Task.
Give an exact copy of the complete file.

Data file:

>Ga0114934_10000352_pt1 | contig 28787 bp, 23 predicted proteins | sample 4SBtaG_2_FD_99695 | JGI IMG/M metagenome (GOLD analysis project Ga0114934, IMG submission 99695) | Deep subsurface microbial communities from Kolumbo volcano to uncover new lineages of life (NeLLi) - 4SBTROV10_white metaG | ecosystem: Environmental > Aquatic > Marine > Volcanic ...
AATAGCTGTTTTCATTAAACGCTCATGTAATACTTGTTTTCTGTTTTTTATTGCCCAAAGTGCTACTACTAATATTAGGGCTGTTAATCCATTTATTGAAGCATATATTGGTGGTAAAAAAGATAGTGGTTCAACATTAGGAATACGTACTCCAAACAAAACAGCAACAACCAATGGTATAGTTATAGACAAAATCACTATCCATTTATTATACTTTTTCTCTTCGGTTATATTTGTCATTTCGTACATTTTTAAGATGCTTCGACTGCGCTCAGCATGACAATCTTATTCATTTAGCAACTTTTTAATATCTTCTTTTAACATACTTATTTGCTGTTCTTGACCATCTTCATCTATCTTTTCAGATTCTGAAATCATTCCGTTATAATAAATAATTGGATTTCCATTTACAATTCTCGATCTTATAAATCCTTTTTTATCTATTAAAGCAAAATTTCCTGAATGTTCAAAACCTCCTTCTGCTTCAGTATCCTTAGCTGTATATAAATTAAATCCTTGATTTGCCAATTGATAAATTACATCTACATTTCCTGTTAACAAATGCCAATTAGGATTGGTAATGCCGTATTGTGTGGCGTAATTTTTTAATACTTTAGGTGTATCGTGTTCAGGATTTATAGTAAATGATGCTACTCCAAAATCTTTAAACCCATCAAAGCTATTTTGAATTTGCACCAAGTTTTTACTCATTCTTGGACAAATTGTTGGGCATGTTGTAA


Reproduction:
>Ga0114934_10000352_pt1 | contig 28787 bp, 23 predicted proteins | sample 4SBtaG_2_FD_99695 | JGI IMG/M metagenome (GOLD analysis project Ga0114934, IMG submission 99695) | Deep subsurface microbial communities from Kolumbo volcano to uncover new lineages of life (NeLLi) - 4SBTROV10_white metaG | ecosystem: Environmental > Aquatic > Marine > Volcanic ...
AATAGCTGTTTTCATTAAACGCTCATGTAATACTTGTTTTCTGTTTTTTATTGCCCAAAGTGCTACTACTAATATTAGGGCTGTTAATCCATTTATTGAAGCATATATTGGTGGTAAAAAAGATAGTGGTTCAACATTAGGAATACGTACTCCAAACAAAACAGCAACAACCAATGGTATAGTTATAGACAAAATCACTATCCATTTATTATACTTTTTCTCTTCGGTTATATTTGTCATTTCGTACATTTTTAAGATGCTTCGACTGCGCTCAGCATGACAATCTTATTCATTTAGCAACTTTTTAATATCTTCTTTTAACATACTTATTTGCTGTTCTTGACCATCTTCATCTATCTTTTCAGATTCTGAAATCATTCCGTTATAATAAATAATTGGATTTCCATTTACAATTCTCGATCTTATAAATCCTTTTTTATCTATTAAAGCAAAATTTCCTGAATGTTCAAAACCTCCTTCTGCTTCAGTATCCTTAGCTGTATATAAATTAAATCCTTGATTTGCCAATTGATAAATTACATCTACATTTCCTGTTAACAAATGCCAATTAGGATTGGTAATGCCGTATTGTGTGGCGTAATTTTTTAATACTTTAGGTGTATCGTGTTCAGGATTTATAGTAAATGATGCTACTCCAAAATCTTTAAACCCATCAAAGCTATTTTGAATTTGCACCAAGTTTTTACTCATTCTTGGACAAATTGTTGGGCATGTTGTAA